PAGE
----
My experience in the MAET Program has changed my image of myself as a learner. I now know that I can learn as much or more in a well-designed and well-managed on-line class as I can in a traditional classroom setting. Several of the advantages to online learning I enjoy are:
- I can listen to a lecture or do an assigned reading at a time when my attention span is at its peak.
- Instead of the spontaneous discussion that happens in the classroom, the discussions I have with my classmates in an on-line class are more prepared and well –thought out. In essence, they are higher quality and more efficient.
- Time spent commuting to class can instead be used as learning time.
My experience in the MAET Program has also changed my image of what is most important for my students to learn. I’m now more convinced than ever that one of my most important roles as their Careers and Technology Teacher is to focus on teaching students how to learn. Today at school I was introducing my students to the online brainstorming and mind-mapping tool bubbl.us. Instead of putting my focus on teaching the students how to use the tool, I focused on modeling my search process and “thinking aloud” how to collect resources that would teach me how to use the tool. I felt it was more important to spend my limited instructional time in this way. The bubbl.us tool will likely be replaced by some newer, better, easier to use Web tool. The need for students to be able to teach themselves how to learn to use the new tool will endure.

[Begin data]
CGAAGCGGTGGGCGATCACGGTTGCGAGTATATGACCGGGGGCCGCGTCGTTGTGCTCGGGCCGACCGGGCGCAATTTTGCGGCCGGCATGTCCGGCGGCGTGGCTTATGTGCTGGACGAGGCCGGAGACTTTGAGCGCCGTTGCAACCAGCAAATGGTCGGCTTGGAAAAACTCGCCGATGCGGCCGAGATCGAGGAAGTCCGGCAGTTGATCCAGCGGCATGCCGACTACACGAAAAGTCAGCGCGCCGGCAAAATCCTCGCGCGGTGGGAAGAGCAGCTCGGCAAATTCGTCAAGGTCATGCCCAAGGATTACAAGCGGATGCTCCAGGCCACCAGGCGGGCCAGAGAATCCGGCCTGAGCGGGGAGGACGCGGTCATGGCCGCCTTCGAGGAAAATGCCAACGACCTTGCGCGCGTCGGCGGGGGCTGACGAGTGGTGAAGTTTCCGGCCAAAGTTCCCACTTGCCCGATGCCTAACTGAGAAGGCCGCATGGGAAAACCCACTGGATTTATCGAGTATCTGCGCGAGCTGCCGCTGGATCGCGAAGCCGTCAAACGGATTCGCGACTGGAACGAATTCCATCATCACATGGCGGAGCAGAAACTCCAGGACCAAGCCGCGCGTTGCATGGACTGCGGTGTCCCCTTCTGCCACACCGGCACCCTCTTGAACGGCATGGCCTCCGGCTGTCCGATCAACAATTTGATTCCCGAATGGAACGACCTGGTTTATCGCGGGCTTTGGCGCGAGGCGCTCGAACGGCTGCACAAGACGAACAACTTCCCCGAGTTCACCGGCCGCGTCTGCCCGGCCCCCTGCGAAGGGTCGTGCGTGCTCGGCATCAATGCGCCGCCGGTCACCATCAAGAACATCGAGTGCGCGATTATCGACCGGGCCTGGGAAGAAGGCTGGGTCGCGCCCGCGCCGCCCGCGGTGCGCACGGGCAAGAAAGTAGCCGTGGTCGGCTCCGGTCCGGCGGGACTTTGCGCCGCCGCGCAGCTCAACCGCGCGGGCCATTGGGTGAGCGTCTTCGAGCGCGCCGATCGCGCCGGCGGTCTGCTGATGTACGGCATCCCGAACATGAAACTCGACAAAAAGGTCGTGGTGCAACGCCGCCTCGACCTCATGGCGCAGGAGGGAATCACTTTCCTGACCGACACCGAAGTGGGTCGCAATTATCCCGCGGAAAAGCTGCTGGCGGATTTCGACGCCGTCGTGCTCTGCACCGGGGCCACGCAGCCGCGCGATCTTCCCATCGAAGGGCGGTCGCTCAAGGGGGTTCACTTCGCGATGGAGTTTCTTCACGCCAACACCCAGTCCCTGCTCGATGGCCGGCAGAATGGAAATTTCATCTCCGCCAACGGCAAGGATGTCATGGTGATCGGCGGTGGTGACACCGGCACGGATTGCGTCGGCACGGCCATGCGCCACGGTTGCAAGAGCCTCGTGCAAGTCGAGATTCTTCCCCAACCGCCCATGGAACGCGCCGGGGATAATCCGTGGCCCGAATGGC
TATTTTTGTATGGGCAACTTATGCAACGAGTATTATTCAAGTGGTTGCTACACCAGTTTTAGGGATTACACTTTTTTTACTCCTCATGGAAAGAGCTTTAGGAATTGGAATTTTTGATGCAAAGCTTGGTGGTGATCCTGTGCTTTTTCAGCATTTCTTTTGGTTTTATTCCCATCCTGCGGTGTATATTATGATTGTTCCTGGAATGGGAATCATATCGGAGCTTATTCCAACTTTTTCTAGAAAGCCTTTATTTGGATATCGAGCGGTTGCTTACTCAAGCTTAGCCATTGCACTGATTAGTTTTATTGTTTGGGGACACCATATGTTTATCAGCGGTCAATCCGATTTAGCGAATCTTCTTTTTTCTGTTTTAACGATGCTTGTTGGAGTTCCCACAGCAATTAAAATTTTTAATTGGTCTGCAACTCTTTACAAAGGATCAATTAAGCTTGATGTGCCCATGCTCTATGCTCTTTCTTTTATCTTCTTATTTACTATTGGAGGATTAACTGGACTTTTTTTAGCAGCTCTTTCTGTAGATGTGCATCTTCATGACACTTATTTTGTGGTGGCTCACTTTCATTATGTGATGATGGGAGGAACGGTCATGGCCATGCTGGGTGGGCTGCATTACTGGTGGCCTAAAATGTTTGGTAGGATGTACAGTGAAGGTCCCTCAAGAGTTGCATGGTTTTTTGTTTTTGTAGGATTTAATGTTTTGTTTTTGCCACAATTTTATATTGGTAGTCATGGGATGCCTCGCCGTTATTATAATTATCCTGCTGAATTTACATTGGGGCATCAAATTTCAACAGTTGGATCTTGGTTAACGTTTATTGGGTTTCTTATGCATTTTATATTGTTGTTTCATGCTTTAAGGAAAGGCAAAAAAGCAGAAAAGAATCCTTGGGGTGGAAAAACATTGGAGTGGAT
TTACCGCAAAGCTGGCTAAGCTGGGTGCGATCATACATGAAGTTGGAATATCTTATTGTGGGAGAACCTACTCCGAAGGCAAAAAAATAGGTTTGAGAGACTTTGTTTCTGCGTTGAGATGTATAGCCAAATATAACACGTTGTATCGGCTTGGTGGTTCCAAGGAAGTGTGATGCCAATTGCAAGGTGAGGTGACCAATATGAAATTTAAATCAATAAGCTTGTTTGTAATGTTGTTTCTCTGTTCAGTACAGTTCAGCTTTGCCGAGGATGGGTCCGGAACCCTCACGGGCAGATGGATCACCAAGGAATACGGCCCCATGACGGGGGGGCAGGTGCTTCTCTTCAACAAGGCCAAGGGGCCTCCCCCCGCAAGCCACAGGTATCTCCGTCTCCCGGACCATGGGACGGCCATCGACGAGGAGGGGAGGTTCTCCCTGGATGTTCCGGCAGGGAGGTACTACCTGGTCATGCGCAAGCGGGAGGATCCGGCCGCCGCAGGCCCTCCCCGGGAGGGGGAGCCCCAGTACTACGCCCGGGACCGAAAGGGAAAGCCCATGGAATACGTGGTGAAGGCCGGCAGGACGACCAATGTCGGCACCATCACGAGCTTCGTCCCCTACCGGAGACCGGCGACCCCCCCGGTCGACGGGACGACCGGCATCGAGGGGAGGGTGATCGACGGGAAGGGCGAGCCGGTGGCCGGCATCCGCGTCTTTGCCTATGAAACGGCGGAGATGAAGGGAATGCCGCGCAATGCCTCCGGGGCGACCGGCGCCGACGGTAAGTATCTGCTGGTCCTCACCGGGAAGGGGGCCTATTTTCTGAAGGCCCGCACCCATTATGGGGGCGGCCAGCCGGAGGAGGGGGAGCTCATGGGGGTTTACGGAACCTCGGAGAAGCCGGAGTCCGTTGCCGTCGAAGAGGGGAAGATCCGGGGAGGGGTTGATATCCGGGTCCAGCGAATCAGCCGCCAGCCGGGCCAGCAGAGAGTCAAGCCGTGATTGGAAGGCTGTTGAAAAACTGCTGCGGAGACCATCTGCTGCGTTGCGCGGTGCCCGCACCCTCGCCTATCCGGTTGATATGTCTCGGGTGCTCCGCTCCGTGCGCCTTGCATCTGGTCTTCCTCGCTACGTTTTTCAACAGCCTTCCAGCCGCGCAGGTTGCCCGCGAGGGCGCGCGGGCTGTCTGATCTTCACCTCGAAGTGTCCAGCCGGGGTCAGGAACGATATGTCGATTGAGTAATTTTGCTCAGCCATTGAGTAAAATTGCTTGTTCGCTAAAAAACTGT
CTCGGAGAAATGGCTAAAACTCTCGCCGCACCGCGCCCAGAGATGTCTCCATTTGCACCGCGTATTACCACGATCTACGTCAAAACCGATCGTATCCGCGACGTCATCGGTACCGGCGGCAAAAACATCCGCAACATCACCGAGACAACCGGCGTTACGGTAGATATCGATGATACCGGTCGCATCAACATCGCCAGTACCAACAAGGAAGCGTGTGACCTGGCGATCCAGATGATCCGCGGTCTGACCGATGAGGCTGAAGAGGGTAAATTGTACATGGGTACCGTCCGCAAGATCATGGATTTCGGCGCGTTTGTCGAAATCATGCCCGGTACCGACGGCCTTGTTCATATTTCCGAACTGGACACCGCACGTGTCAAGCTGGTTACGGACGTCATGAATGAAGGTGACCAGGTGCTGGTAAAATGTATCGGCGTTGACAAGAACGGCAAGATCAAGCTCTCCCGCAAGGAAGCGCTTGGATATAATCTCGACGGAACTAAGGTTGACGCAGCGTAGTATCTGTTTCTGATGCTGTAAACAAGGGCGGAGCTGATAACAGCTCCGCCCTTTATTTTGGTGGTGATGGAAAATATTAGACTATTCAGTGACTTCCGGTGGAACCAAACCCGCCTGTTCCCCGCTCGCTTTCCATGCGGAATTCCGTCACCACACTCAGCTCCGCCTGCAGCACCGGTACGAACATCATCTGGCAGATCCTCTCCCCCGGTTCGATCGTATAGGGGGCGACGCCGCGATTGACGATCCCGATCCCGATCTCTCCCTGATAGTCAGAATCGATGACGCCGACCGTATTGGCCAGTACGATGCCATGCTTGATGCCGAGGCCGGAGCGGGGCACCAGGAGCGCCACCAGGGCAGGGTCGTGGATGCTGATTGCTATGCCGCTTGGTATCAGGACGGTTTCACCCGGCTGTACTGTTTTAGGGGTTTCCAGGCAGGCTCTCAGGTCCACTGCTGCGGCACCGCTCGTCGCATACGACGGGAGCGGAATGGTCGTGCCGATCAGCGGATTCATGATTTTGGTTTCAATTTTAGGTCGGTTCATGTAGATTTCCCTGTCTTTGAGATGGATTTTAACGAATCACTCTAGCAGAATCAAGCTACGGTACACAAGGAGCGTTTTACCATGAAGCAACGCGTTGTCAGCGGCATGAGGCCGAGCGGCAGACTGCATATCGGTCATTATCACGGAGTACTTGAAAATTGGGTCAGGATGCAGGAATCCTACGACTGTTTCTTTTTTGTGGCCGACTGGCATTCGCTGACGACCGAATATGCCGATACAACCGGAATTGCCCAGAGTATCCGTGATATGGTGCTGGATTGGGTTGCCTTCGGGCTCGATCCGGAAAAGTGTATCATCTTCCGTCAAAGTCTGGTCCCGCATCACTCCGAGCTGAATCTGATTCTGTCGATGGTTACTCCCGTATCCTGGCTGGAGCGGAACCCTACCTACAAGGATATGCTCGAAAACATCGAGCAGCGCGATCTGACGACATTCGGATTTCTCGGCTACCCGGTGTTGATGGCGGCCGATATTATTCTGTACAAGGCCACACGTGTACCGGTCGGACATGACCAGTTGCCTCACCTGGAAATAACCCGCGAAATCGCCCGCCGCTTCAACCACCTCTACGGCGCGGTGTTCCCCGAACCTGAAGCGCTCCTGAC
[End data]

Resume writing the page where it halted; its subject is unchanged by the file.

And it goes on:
Even though I have a new-found love of online learning, face-to-face learning experiences remain very valuable to me. Traditional professional development workshops will continue to be part of my personal learning plan. However, I’ve found that I need to be pro-active in my pursuit of learning opportunities that support continuing mastery of new technologies and use of these to support learning in my classroom. Last summer I had a wonderful new learning experience when I attended a three-day Screencasting Camp at Tech Smith’s headquarters in Okemos, Michigan. In a couple weeks, I’ll be attending MSU’s College of Education Technology Conference. I hope to attend the MACUL Conference (for the first time) in March. The content of these events is very valuable. But even more important to me are the connections I make with other educators who attend. I began following one of the educators I met at Screencasting Camp on Twitter. As a result of the MAET program, I have three Facebook groups that are made up of educators who share my interest in educational technology.
The online resources and tools I’ve been introduced to in the MAET program have made me aware that my future as a learner can be quickly, easily, and efficiently customized by me. RSS feeds, Twitter, Facebook, webinars, wikis and blogs all have an important place in my continuing education. I’ve joined the conversation, I’m linked in, and I love it!